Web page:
'Enough is enough!' in Maribor 

Then came November 2012 and the straw that finally broke the camel's back. When a disproportionately large network of speed cameras around Slovenia's second largest city Maribor was put into operation, people lost it.

Two issues infuriated them in particular. First, within a few days more than 70 thousand fines were issued to drivers that live in one of the economically most depressed regions in the country. Sure, this means that many of them ignored speed limits. But in reality, the measure was primarily seen as a cunning way to fill the depleted coffers of the municipality at the expense of the working poor. Not surprisingly, nine out of thirty installed speed radars were burned down. Second, the public-private partnership through which the system was installed ( and worth 30 million Euros) was based on contracts of questionable legality. 

An otherwise seemingly innocent attempt at improving road safety soon resulted in the so-called “Maribor uprising” that over the course of the next weeks brought at times more than ten thousand people out on the streets, protesting against the corrupt practices of the city mayor Franc Kangler and demanding his immediate departure. Kangler had at that point already been charged with corruption on several accounts. In a sign of complete denial, he not only refused to step down as mayor, he even ran as candidate to the country's higher parliamentary chamber, the State Council.

To the surprise of many, he managed to get elected, at the very same moment that thousands were out on the streets asking for justice to be done. The movement against Kangler – appropriately named “Gotof si!” (You're done!) - grew and amidst general disaffection and frustration it generated similar sentiments across Slovenia. Protests began spreading beyond Maribor.

Protests go nationwide 

Thus came 3 December when more than ten thousand people gathered in Ljubljana in protest against a political elite that has lost legitimacy and respect. The largely peaceful protests that brought together young and old of all political colours then turned violent, leading to arrests and the first-ever use of a water cannon in Slovenia since independence. Contrary to the (cynical) wishes of many, the protests persisted, bringing music and arts to numerous squares beyond Ljubljana and Maribor. They managed to instill feelings of solidarity and shared anger in a society that had over recent years largely grown isolated one from the other and passive.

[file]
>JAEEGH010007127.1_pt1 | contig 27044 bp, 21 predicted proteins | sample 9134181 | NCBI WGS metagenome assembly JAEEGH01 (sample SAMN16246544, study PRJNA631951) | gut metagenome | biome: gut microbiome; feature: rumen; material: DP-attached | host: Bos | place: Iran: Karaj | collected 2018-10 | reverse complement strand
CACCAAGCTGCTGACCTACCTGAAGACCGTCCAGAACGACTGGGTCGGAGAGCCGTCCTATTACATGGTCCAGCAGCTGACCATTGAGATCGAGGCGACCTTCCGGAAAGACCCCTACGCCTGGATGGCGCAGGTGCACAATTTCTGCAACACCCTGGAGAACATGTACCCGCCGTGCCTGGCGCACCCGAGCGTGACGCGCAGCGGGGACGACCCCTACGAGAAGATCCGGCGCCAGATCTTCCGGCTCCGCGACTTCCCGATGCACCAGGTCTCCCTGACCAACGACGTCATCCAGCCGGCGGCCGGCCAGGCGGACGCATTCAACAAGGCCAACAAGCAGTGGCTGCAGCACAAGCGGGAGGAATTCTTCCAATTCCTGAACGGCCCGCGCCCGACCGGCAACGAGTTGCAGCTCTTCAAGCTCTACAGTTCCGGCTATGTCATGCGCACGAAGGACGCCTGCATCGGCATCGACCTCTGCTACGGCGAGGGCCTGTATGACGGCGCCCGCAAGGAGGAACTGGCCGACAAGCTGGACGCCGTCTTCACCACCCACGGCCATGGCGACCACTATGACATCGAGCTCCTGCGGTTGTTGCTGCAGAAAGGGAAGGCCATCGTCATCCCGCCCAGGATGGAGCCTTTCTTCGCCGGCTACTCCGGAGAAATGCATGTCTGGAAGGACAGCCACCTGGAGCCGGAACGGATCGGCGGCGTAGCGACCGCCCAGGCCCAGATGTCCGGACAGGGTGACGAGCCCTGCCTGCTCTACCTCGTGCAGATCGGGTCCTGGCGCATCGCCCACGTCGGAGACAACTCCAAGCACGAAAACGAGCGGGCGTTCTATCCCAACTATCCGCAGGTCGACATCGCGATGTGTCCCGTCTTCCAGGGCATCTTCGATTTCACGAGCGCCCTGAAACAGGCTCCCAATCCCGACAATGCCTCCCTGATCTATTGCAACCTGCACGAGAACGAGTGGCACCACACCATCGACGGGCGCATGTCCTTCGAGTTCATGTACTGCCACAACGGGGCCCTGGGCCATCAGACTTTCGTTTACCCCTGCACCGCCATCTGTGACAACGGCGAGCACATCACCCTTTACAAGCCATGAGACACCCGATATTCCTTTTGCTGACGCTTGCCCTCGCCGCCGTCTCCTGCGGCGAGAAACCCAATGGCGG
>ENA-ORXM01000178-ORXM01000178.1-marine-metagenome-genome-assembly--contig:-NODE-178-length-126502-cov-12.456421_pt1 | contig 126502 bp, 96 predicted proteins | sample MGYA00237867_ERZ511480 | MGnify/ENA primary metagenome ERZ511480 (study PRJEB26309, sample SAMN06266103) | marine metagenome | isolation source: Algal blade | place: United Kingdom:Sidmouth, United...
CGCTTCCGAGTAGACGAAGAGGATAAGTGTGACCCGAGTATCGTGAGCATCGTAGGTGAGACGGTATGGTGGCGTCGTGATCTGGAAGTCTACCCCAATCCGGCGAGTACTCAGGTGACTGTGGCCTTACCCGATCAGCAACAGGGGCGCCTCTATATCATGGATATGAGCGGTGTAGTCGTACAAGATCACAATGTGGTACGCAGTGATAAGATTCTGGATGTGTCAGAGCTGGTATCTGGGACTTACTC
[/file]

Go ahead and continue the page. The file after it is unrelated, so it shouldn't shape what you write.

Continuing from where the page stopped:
Amidst the somewhat chaotic, yet creative, social movement, demands began to take shape. What was initially a protest targeting the corrupt behaviour of individuals became a vast mobilization denouncing politics-as-usual and the austerity measures promoted by the centre-right coalition government. Isolated cries for cleaning up politics turned into a chorus seeking more fundamental systemic changes, as well as greater social justice in the face of declining prosperity for many and the blatant opportunism of the few.

Yet, the political establishment had not grasped the momentous build up of frustration within Slovenian society and had remained distant and dismissive. In a show of majestic refusal to recognize reality, the spokesperson of the governing party, SDS, even likened the protests to an “uprising of zombies” (link in Slovenian), only adding fuel to the fire.

Fast forward to today, the political crisis has got considerably worse. In the first days of January, the Commission for the prevention of corruption (KPK) published a report (full text, in Slovenian) that accused both the Prime Minister Janša, as well as Janković of being unable to fully explain the source of some of their income and assets accrued in recent years. In the case of Janša, the report revealed that he had potentially benefited from real estate transactions to the tune of more than 200,000 Euros, while also failing to explain large cash transactions.

In the case of Janković, the sum was significantly higher. He has so far failed to fully account for transactions amounting to more than 2,000,000 Euros and the anti-graft commission found vast potential for conflict of interest and corruption, since many of the transactions led to companies that had large construction contracts with the city of Ljubljana. No surprise then that in the hours that followed the publication of the report, all hell broke loose.